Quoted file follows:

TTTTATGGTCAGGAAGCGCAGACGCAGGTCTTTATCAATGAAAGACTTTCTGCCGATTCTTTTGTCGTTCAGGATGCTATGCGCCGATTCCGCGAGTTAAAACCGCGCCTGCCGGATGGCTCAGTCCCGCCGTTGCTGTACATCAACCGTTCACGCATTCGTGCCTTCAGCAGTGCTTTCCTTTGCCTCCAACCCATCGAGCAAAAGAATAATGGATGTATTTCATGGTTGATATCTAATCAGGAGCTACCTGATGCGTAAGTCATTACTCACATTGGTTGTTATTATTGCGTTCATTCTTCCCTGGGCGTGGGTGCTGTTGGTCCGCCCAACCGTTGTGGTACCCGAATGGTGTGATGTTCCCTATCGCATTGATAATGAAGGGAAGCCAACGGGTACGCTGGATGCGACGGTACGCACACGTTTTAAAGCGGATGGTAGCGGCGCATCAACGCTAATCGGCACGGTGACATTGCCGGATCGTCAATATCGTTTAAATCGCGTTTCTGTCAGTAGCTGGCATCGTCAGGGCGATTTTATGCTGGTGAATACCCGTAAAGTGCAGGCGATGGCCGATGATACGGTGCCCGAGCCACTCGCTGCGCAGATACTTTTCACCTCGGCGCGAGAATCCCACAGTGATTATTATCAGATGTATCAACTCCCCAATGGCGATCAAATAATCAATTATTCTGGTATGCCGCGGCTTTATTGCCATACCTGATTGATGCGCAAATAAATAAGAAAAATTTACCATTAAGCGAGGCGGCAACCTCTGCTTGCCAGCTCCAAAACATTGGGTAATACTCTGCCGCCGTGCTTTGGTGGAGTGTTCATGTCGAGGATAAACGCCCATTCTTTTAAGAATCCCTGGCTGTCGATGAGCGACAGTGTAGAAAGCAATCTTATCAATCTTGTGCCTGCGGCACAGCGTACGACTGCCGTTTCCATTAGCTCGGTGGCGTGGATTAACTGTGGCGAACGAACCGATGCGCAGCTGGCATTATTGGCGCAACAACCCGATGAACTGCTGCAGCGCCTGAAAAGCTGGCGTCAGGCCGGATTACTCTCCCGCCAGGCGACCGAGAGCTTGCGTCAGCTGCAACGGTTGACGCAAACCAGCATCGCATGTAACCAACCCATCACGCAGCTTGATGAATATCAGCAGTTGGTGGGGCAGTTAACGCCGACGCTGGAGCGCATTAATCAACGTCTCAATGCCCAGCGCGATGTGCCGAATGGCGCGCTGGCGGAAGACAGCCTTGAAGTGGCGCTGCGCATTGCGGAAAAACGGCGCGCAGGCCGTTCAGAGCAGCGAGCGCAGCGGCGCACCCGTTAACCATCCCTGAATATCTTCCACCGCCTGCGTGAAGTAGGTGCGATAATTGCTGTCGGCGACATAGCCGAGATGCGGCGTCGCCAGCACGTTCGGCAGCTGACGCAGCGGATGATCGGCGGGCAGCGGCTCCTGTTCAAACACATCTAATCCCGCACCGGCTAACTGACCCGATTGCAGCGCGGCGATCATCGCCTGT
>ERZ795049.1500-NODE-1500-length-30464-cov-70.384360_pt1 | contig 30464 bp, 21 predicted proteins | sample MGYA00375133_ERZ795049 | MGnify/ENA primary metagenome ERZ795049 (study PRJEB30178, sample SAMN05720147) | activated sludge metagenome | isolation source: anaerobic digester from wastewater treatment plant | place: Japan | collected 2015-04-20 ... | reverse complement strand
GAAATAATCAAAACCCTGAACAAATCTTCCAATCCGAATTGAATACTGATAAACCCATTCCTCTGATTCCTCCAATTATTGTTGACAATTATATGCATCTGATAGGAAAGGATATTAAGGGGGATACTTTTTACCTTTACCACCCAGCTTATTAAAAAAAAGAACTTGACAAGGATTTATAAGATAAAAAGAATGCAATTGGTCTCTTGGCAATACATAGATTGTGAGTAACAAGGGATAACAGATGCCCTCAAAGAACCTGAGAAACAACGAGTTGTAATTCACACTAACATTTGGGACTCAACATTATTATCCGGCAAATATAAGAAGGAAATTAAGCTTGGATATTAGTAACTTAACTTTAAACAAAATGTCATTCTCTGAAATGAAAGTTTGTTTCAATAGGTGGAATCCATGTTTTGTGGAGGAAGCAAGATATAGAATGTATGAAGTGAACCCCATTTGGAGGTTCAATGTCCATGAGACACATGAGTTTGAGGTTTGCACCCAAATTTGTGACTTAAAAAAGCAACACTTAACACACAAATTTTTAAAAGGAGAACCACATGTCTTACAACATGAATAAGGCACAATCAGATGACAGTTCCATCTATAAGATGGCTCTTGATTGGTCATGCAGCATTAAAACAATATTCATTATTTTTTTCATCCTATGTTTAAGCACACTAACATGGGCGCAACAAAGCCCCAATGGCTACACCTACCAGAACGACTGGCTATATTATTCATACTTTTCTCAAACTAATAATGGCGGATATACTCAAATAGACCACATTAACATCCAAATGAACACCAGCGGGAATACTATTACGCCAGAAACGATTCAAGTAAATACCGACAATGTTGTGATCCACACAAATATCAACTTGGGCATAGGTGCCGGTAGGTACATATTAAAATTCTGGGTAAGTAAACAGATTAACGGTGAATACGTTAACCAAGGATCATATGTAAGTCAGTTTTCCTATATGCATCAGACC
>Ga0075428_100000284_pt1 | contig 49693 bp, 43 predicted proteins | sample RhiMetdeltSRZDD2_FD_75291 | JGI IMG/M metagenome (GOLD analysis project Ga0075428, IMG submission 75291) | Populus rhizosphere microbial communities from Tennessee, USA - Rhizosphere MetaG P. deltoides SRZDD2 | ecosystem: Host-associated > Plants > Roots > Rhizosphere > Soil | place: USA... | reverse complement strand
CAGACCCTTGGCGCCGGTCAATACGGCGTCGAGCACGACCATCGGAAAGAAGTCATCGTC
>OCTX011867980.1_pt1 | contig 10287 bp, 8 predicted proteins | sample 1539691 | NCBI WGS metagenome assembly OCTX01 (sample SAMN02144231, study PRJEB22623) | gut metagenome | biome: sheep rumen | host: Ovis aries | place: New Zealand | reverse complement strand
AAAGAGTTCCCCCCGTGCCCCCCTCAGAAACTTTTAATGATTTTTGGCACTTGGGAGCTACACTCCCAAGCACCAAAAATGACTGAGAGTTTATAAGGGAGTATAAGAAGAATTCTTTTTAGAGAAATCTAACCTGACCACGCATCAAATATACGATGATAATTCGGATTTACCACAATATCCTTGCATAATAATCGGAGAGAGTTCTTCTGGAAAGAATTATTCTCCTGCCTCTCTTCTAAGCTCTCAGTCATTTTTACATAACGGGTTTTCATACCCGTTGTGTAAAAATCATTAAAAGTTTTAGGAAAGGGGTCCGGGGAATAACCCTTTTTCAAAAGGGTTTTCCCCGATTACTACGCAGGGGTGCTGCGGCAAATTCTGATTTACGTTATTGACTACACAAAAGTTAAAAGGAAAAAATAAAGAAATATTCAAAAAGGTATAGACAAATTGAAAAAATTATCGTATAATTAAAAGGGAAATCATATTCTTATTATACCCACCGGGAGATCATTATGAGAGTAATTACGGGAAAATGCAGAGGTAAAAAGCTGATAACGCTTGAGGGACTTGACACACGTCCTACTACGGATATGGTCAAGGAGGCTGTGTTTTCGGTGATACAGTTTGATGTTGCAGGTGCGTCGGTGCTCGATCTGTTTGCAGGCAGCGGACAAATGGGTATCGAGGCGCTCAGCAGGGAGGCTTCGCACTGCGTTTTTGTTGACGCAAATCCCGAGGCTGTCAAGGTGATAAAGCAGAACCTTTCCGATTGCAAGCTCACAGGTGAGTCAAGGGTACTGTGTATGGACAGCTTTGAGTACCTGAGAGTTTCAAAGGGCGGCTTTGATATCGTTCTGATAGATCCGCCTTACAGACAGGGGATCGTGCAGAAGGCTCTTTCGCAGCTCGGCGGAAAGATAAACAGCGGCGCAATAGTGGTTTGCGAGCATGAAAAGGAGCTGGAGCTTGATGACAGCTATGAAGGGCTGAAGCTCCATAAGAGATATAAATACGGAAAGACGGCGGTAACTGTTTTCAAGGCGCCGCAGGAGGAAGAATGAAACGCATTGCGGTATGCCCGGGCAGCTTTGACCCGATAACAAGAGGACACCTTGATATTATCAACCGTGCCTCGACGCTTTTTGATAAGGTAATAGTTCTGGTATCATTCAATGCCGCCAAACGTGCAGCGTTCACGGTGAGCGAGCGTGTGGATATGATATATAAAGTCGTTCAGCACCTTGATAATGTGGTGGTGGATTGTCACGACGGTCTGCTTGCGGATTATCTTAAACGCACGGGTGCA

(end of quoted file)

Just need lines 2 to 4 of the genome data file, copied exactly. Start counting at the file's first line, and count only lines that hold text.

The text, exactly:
>ERZ795049.1500-NODE-1500-length-30464-cov-70.384360_pt1 | contig 30464 bp, 21 predicted proteins | sample MGYA00375133_ERZ795049 | MGnify/ENA primary metagenome ERZ795049 (study PRJEB30178, sample SAMN05720147) | activated sludge metagenome | isolation source: anaerobic digester from wastewater treatment plant | place: Japan | collected 2015-04-20 ... | reverse complement strand
GAAATAATCAAAACCCTGAACAAATCTTCCAATCCGAATTGAATACTGATAAACCCATTCCTCTGATTCCTCCAATTATTGTTGACAATTATATGCATCTGATAGGAAAGGATATTAAGGGGGATACTTTTTACCTTTACCACCCAGCTTATTAAAAAAAAGAACTTGACAAGGATTTATAAGATAAAAAGAATGCAATTGGTCTCTTGGCAATACATAGATTGTGAGTAACAAGGGATAACAGATGCCCTCAAAGAACCTGAGAAACAACGAGTTGTAATTCACACTAACATTTGGGACTCAACATTATTATCCGGCAAATATAAGAAGGAAATTAAGCTTGGATATTAGTAACTTAACTTTAAACAAAATGTCATTCTCTGAAATGAAAGTTTGTTTCAATAGGTGGAATCCATGTTTTGTGGAGGAAGCAAGATATAGAATGTATGAAGTGAACCCCATTTGGAGGTTCAATGTCCATGAGACACATGAGTTTGAGGTTTGCACCCAAATTTGTGACTTAAAAAAGCAACACTTAACACACAAATTTTTAAAAGGAGAACCACATGTCTTACAACATGAATAAGGCACAATCAGATGACAGTTCCATCTATAAGATGGCTCTTGATTGGTCATGCAGCATTAAAACAATATTCATTATTTTTTTCATCCTATGTTTAAGCACACTAACATGGGCGCAACAAAGCCCCAATGGCTACACCTACCAGAACGACTGGCTATATTATTCATACTTTTCTCAAACTAATAATGGCGGATATACTCAAATAGACCACATTAACATCCAAATGAACACCAGCGGGAATACTATTACGCCAGAAACGATTCAAGTAAATACCGACAATGTTGTGATCCACACAAATATCAACTTGGGCATAGGTGCCGGTAGGTACATATTAAAATTCTGGGTAAGTAAACAGATTAACGGTGAATACGTTAACCAAGGATCATATGTAAGTCAGTTTTCCTATATGCATCAGACC
>Ga0075428_100000284_pt1 | contig 49693 bp, 43 predicted proteins | sample RhiMetdeltSRZDD2_FD_75291 | JGI IMG/M metagenome (GOLD analysis project Ga0075428, IMG submission 75291) | Populus rhizosphere microbial communities from Tennessee, USA - Rhizosphere MetaG P. deltoides SRZDD2 | ecosystem: Host-associated > Plants > Roots > Rhizosphere > Soil | place: USA... | reverse complement strand